5 Money Decisions You Might Regret Later in Life

The room for error in most money decisions can leave you feeling pressured to make all the right moves now. The good news is we can learn from other people’s experiences to help us make better choices today so we don’t end up saddled with regrets about how we used our money in the past.

Here are five common money mistakes and how you can avoid them:

1. Prioritizing Stuff Over Experiences

We see a huge amount of advertising for things to buy every single day. It’s hard to avoid “retail therapy” as a self-soothing technique. Here’s the problem: it doesn’t work.

There’s a wealth of research that shows spending money on material things not only fails to make us happy, but can leave us feeling downright miserable. If you want to spend and don’t want to regret the purchase, use your money to buy one of two things:

  • Experiences, not things
  • Services that create more time in your day

2. Not Defining Your Values

This might not sound like a money decision, but understanding your values can directly impact how you use your money and how happy those purchases make you. When you understand your values, you can make sure your spending and how you use your money aligns with what’s most important to you. This can help you prevent making regrettable money decisions.

Pressures from your family, friends or social expectation are real and massively influential. When you don’t know your own values, it’s easier to end up making financial decisions that aren’t right for you.

For example, if you know you value adventure and personal growth, you’re in a better position to not feel pressured to buy a home before you’re ready. Without those priorities in mind, you might end up buying a home because everyone says it’s better than renting, even though it doesn’t suit your unique needs. (For related reading, see: Are You Ready to Buy a House?)

Know what’s important to you. Define your values and align your spending and financial goals with them to help you avoid big financial decisions you’ll regret down the road.

3. Borrowing From or Cashing out Your 401(k)

Borrowing money from your 401(k) is almost never a good idea. The best advice around this topic? Just don’t do it.

Create an emergency fund instead that you can dip into should you need to pay for an unexpected expense, like a medical bill or car accident. Your emergency fund will help you avoid debt, and it provides a cash cushion you can use freely without disrupting your retirement savings. (For related reading, see: How to Build an Emergency Fund.)

When you leave your current job and start a new position, take your 401(k) with you. Either rollover your old 401(k) into your new employer’s plan, rollover the account into an IRA or leave it where it is, if that’s an option. Cashing out your old 401(k) will leave you with a big tax bill, undercut your savings and diminish your opportunity to earn compound interest on your 401(k). Keep it invested, don’t borrow against your retirement.

4. Giving in to Lifestyle Inflation

You’ve come a long way—no more ramen for dinner! You earn a good income and can enjoy a more expensive lifestyle because you work hard and deserve it.

But “I deserve this” can be a gateway to lifestyle inflation, or lifestyle creep, which is when your spending constantly increases to keep pace with your earnings. It puts you on a savings treadmill, where you never get any closer to your long-term goals.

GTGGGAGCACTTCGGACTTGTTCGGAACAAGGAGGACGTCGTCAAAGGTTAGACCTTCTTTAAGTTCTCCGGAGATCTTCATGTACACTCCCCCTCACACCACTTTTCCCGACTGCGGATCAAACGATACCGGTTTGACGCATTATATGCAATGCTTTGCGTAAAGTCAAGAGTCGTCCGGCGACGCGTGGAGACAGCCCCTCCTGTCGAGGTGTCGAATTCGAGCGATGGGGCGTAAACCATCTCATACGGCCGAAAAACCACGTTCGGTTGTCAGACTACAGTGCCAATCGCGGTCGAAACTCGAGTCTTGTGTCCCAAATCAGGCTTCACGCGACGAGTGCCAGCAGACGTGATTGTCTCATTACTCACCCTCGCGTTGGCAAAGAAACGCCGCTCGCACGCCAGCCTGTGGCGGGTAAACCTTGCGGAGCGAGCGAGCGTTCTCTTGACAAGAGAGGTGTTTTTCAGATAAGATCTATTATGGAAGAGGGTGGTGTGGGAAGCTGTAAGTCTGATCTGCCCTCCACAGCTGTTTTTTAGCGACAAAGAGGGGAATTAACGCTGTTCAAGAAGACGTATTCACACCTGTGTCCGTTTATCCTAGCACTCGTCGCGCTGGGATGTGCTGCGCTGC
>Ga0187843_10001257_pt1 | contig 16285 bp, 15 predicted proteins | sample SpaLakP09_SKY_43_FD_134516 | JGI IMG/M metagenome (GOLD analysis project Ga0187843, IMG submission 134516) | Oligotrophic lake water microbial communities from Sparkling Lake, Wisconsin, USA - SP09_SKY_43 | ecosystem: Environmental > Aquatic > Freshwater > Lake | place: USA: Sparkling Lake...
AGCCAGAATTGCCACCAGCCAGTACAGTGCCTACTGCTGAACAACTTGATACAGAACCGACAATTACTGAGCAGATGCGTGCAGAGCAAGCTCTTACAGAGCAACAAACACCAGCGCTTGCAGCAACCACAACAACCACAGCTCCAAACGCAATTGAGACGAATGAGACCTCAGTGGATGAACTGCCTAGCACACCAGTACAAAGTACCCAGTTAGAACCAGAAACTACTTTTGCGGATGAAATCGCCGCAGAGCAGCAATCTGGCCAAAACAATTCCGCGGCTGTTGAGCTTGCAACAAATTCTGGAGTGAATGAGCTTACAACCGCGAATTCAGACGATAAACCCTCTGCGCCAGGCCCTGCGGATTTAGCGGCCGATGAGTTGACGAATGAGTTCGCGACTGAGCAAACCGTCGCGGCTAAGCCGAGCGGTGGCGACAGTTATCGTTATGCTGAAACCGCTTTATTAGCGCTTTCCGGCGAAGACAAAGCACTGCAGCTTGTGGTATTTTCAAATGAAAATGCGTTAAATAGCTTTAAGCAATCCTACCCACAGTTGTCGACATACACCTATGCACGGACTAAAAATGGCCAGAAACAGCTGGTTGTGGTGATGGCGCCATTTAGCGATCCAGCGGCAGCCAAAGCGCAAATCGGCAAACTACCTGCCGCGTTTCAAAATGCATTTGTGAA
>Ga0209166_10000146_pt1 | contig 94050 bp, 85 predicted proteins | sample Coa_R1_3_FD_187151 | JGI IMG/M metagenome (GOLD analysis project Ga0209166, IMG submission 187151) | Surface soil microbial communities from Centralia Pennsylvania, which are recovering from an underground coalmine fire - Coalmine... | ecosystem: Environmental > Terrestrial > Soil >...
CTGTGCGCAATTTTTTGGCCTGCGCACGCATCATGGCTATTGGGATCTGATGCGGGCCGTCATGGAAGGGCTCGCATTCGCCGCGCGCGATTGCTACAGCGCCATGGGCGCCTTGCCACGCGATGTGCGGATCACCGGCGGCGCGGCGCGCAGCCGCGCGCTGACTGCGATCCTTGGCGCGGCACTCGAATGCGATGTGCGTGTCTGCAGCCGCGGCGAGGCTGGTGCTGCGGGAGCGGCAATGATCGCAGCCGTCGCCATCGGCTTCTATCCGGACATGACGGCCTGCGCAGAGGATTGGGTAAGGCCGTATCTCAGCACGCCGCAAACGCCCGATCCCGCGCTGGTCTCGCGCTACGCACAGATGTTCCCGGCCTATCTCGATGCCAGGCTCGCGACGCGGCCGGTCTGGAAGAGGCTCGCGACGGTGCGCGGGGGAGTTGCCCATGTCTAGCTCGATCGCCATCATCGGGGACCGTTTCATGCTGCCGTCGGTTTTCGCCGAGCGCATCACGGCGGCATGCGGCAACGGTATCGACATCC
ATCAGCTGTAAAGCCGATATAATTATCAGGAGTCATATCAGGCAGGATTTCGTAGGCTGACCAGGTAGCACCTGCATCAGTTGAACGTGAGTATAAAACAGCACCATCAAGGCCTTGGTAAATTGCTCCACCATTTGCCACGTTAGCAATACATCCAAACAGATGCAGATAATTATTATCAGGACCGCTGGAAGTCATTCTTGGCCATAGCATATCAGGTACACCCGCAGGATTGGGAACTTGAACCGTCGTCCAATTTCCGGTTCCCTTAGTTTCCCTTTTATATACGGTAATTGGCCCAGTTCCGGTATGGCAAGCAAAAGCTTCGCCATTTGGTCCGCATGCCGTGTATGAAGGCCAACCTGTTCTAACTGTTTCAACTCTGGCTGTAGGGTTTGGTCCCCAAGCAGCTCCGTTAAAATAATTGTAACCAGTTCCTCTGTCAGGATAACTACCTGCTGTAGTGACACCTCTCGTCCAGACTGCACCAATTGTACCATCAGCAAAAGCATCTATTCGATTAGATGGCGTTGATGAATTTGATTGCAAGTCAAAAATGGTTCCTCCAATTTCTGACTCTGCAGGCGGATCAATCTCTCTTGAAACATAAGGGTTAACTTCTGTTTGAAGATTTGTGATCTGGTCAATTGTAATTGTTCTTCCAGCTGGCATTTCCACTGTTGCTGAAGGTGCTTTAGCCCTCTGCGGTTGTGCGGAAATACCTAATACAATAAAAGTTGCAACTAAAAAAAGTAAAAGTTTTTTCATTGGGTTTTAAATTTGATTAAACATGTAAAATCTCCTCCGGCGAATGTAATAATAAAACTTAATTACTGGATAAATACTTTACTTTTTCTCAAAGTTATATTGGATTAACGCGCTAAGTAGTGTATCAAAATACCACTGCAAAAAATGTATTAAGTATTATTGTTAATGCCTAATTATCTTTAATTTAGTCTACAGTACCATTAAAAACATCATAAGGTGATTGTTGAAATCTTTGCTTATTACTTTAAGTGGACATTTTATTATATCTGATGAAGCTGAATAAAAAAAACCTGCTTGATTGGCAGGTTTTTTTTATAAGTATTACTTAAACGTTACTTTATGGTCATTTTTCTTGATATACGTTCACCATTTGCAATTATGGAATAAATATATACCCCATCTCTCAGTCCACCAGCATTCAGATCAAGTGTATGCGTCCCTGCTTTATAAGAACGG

Increasing your spending on track with your earnings prevents you from saving, investing and earning wealth. It’s not enough to avoid spending more than you earn; you want to spend way less than you earn. Minimizing your expenses gives you more to save and invest, along with more choice, freedom and flexibility in the future. By practicing more frugal habits now, you can do more with the money you choose to save and invest. (For more from this author, see: 5 Ways to Stop Living Paycheck to Paycheck.)

5. Not Saving Right Now

When you’re in your 20s and 30s, you have a massive advantage on your side when it comes to saving and investing: time. The sooner you start, the more you can benefit from compounding returns on your investments. Take a look at the following example that shows the exponential effect of compounding.

Let’s say Joe and Dan are both 25 years old right now. Joe decides to save $500 per month into investment accounts, and continues to do so until age 63. Dan, on the other hand, chooses to wait before he begins. He waits until he’s 40, when he's earning a higher income, can contribute more ($1,250 per month), and retirement is closer on the horizon.

If Joe and Dan both start with $1,000 to open their brokerage accounts and Dan contributes $750 more per month, who comes out ahead in the end at age 63 if we assume a 7% return for each investor?

 

Age to Start Investing

Starting Investment Amount

Monthly Contribution

Balance at Age 63

Joe

25

$1,000

$500

$1,048,445.39

Dan

40

$1,000

$1,250

$806,282.64

Even though Dan contributed much more per month, he ends up with a quarter of a million dollars less than Joe. Dan had to work a lot harder than Joe to try and make up for lost time—and still came out behind.*

If you want to avoid money decisions you might regret later in your life, know that the best time to start saving was yesterday. The second-best time to start? Right now.

(For more from this author, see: How to Create a Budget You Can Actually Stick With.)

 

* Hypothetical (chart/situation) for illustrative purposes only and does not represent actual or future performance of any specific product or investment strategy. Investing involves risk, including risk of loss.

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